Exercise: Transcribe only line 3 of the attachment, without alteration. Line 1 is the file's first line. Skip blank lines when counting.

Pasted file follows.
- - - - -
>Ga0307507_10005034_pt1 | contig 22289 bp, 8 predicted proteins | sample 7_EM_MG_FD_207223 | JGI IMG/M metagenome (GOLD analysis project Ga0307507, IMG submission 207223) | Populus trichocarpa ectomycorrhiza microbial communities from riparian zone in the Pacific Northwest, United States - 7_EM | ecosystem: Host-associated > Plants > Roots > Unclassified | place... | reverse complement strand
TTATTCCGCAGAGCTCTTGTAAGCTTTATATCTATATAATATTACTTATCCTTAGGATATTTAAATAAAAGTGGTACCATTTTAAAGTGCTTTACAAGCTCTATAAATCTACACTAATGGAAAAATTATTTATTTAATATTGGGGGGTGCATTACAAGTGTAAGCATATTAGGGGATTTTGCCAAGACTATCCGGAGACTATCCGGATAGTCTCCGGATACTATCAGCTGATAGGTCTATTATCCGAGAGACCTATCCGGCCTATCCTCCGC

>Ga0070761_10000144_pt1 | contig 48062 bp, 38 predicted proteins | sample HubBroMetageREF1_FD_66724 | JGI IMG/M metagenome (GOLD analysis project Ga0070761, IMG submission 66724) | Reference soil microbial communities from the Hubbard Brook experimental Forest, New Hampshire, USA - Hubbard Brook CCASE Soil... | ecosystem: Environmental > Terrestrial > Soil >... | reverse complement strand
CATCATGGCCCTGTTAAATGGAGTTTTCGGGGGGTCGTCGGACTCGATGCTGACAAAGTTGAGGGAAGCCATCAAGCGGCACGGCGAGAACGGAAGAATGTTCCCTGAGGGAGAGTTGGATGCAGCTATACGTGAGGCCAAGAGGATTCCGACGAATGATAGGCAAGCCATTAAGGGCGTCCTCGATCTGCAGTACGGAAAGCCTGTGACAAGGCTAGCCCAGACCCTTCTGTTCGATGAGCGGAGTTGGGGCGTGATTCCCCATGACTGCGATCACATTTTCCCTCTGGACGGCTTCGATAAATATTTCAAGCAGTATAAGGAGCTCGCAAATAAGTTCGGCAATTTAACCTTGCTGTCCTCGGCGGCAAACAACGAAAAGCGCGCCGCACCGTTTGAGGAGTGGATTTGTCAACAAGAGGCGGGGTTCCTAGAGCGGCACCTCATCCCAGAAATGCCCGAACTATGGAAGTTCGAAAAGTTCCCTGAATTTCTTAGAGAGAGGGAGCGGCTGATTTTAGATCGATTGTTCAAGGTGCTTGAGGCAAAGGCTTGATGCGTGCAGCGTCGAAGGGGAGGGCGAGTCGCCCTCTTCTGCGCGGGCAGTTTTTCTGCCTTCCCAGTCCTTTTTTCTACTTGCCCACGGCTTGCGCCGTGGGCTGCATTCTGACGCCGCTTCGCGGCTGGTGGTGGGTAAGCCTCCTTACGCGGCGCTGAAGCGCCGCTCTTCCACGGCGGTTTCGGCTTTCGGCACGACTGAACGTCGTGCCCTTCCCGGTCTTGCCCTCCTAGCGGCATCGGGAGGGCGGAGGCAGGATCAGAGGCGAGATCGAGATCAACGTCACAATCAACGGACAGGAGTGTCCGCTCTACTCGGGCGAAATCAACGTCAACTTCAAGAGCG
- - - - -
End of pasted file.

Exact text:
>Ga0070761_10000144_pt1 | contig 48062 bp, 38 predicted proteins | sample HubBroMetageREF1_FD_66724 | JGI IMG/M metagenome (GOLD analysis project Ga0070761, IMG submission 66724) | Reference soil microbial communities from the Hubbard Brook experimental Forest, New Hampshire, USA - Hubbard Brook CCASE Soil... | ecosystem: Environmental > Terrestrial > Soil >... | reverse complement strand